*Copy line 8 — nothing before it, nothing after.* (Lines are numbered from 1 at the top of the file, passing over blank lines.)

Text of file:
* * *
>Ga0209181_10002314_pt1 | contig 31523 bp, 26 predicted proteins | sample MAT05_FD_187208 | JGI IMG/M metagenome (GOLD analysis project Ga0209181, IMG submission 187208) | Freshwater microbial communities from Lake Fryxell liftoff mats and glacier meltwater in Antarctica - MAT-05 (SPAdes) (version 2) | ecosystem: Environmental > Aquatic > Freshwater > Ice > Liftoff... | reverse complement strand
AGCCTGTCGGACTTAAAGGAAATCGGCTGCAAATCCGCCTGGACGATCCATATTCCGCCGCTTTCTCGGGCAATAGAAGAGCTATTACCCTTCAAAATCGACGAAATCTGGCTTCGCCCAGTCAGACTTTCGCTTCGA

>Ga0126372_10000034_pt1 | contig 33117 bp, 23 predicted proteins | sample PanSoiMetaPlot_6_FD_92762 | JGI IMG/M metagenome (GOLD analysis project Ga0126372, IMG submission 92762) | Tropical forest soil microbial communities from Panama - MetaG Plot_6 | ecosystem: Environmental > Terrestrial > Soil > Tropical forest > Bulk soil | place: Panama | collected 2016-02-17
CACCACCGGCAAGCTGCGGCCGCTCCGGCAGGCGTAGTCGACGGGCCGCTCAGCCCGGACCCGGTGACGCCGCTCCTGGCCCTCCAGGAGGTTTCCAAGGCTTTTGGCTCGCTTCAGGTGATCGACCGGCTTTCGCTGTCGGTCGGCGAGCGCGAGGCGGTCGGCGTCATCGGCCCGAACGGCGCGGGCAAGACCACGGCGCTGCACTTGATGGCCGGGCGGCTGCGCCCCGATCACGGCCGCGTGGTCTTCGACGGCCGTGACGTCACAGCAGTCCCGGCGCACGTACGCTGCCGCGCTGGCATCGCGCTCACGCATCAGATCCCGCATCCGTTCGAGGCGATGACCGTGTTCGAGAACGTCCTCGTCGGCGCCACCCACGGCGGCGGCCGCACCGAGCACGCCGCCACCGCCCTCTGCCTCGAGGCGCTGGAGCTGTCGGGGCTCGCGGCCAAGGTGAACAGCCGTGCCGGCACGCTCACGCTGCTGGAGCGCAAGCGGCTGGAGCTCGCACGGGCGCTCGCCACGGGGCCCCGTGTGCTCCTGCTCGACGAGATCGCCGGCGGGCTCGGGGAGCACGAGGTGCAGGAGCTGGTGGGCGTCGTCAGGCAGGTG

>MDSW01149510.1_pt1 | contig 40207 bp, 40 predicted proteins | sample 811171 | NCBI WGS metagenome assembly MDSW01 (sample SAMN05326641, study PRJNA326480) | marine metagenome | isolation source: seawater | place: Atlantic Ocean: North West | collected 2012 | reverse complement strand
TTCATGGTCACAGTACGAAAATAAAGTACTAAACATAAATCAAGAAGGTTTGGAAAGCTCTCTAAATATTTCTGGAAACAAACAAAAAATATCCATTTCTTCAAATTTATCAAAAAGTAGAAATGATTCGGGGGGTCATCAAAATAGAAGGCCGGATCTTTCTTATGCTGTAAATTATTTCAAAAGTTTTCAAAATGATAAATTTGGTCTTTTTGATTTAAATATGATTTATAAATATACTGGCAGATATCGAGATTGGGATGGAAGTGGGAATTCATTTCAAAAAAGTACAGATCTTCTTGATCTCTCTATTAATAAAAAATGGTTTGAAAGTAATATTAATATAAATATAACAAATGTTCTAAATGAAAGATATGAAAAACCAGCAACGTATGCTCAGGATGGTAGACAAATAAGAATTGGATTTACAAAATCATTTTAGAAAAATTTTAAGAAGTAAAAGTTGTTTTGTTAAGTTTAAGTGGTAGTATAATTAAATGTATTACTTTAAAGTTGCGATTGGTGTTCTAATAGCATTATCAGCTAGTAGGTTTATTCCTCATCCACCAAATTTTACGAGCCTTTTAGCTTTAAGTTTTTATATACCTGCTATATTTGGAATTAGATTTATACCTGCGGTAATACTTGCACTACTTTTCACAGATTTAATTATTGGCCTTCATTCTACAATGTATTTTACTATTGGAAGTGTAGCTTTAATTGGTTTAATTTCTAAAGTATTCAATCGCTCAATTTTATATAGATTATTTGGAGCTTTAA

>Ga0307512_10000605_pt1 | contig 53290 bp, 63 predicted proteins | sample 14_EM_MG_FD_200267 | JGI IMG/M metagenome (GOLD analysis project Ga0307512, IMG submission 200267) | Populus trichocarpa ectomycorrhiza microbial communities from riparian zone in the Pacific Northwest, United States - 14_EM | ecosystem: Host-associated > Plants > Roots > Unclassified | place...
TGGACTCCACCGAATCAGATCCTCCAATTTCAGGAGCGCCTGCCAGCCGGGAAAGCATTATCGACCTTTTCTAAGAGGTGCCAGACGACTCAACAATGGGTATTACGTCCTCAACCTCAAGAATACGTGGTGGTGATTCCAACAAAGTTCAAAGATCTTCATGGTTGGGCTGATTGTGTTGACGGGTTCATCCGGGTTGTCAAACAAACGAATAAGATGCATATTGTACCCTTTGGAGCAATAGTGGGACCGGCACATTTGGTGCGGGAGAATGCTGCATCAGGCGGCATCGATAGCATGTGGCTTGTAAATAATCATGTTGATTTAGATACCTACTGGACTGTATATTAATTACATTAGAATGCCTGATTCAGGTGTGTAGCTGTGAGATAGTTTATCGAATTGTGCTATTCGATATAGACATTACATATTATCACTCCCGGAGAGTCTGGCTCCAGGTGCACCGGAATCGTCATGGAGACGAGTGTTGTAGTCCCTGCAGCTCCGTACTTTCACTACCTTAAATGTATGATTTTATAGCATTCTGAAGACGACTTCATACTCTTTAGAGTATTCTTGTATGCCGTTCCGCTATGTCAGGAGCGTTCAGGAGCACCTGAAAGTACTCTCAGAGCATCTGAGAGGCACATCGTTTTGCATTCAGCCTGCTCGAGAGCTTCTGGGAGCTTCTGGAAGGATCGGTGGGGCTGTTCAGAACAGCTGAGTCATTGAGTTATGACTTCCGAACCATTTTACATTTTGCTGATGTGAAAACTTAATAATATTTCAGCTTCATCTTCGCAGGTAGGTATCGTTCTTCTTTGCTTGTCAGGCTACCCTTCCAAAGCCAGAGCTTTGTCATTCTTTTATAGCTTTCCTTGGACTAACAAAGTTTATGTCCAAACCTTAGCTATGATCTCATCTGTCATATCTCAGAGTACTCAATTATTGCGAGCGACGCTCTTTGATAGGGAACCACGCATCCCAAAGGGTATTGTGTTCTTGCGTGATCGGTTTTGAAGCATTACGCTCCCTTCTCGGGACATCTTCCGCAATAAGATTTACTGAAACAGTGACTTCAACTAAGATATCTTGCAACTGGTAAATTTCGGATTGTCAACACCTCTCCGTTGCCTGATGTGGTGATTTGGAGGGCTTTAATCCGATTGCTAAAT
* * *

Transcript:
TGGACTCCACCGAATCAGATCCTCCAATTTCAGGAGCGCCTGCCAGCCGGGAAAGCATTATCGACCTTTTCTAAGAGGTGCCAGACGACTCAACAATGGGTATTACGTCCTCAACCTCAAGAATACGTGGTGGTGATTCCAACAAAGTTCAAAGATCTTCATGGTTGGGCTGATTGTGTTGACGGGTTCATCCGGGTTGTCAAACAAACGAATAAGATGCATATTGTACCCTTTGGAGCAATAGTGGGACCGGCACATTTGGTGCGGGAGAATGCTGCATCAGGCGGCATCGATAGCATGTGGCTTGTAAATAATCATGTTGATTTAGATACCTACTGGACTGTATATTAATTACATTAGAATGCCTGATTCAGGTGTGTAGCTGTGAGATAGTTTATCGAATTGTGCTATTCGATATAGACATTACATATTATCACTCCCGGAGAGTCTGGCTCCAGGTGCACCGGAATCGTCATGGAGACGAGTGTTGTAGTCCCTGCAGCTCCGTACTTTCACTACCTTAAATGTATGATTTTATAGCATTCTGAAGACGACTTCATACTCTTTAGAGTATTCTTGTATGCCGTTCCGCTATGTCAGGAGCGTTCAGGAGCACCTGAAAGTACTCTCAGAGCATCTGAGAGGCACATCGTTTTGCATTCAGCCTGCTCGAGAGCTTCTGGGAGCTTCTGGAAGGATCGGTGGGGCTGTTCAGAACAGCTGAGTCATTGAGTTATGACTTCCGAACCATTTTACATTTTGCTGATGTGAAAACTTAATAATATTTCAGCTTCATCTTCGCAGGTAGGTATCGTTCTTCTTTGCTTGTCAGGCTACCCTTCCAAAGCCAGAGCTTTGTCATTCTTTTATAGCTTTCCTTGGACTAACAAAGTTTATGTCCAAACCTTAGCTATGATCTCATCTGTCATATCTCAGAGTACTCAATTATTGCGAGCGACGCTCTTTGATAGGGAACCACGCATCCCAAAGGGTATTGTGTTCTTGCGTGATCGGTTTTGAAGCATTACGCTCCCTTCTCGGGACATCTTCCGCAATAAGATTTACTGAAACAGTGACTTCAACTAAGATATCTTGCAACTGGTAAATTTCGGATTGTCAACACCTCTCCGTTGCCTGATGTGGTGATTTGGAGGGCTTTAATCCGATTGCTAAAT